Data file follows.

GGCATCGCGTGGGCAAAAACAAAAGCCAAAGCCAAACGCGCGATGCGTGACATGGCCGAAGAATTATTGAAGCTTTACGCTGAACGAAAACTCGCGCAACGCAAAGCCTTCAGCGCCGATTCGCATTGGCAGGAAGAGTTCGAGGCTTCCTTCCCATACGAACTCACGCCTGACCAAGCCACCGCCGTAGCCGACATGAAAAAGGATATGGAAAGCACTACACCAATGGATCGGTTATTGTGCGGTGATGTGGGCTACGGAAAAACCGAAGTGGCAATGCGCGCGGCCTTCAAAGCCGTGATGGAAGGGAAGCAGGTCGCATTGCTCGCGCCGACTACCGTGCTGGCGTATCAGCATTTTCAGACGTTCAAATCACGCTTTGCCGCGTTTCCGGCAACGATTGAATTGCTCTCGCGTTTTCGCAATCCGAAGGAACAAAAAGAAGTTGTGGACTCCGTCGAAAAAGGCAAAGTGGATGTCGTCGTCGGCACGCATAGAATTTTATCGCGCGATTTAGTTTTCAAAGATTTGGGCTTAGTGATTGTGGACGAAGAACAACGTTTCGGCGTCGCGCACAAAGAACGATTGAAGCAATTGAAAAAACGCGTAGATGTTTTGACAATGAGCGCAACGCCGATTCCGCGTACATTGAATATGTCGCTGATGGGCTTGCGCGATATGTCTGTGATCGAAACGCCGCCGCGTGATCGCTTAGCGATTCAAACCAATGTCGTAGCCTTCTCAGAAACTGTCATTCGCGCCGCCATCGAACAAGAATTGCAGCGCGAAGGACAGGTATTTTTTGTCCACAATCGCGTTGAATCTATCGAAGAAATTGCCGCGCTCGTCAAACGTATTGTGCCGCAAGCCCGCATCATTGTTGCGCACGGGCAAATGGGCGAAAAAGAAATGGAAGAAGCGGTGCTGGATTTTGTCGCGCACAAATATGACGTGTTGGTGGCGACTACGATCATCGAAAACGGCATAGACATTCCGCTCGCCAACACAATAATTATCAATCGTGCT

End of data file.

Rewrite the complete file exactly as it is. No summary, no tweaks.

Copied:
GGCATCGCGTGGGCAAAAACAAAAGCCAAAGCCAAACGCGCGATGCGTGACATGGCCGAAGAATTATTGAAGCTTTACGCTGAACGAAAACTCGCGCAACGCAAAGCCTTCAGCGCCGATTCGCATTGGCAGGAAGAGTTCGAGGCTTCCTTCCCATACGAACTCACGCCTGACCAAGCCACCGCCGTAGCCGACATGAAAAAGGATATGGAAAGCACTACACCAATGGATCGGTTATTGTGCGGTGATGTGGGCTACGGAAAAACCGAAGTGGCAATGCGCGCGGCCTTCAAAGCCGTGATGGAAGGGAAGCAGGTCGCATTGCTCGCGCCGACTACCGTGCTGGCGTATCAGCATTTTCAGACGTTCAAATCACGCTTTGCCGCGTTTCCGGCAACGATTGAATTGCTCTCGCGTTTTCGCAATCCGAAGGAACAAAAAGAAGTTGTGGACTCCGTCGAAAAAGGCAAAGTGGATGTCGTCGTCGGCACGCATAGAATTTTATCGCGCGATTTAGTTTTCAAAGATTTGGGCTTAGTGATTGTGGACGAAGAACAACGTTTCGGCGTCGCGCACAAAGAACGATTGAAGCAATTGAAAAAACGCGTAGATGTTTTGACAATGAGCGCAACGCCGATTCCGCGTACATTGAATATGTCGCTGATGGGCTTGCGCGATATGTCTGTGATCGAAACGCCGCCGCGTGATCGCTTAGCGATTCAAACCAATGTCGTAGCCTTCTCAGAAACTGTCATTCGCGCCGCCATCGAACAAGAATTGCAGCGCGAAGGACAGGTATTTTTTGTCCACAATCGCGTTGAATCTATCGAAGAAATTGCCGCGCTCGTCAAACGTATTGTGCCGCAAGCCCGCATCATTGTTGCGCACGGGCAAATGGGCGAAAAAGAAATGGAAGAAGCGGTGCTGGATTTTGTCGCGCACAAATATGACGTGTTGGTGGCGACTACGATCATCGAAAACGGCATAGACATTCCGCTCGCCAACACAATAATTATCAATCGTGCT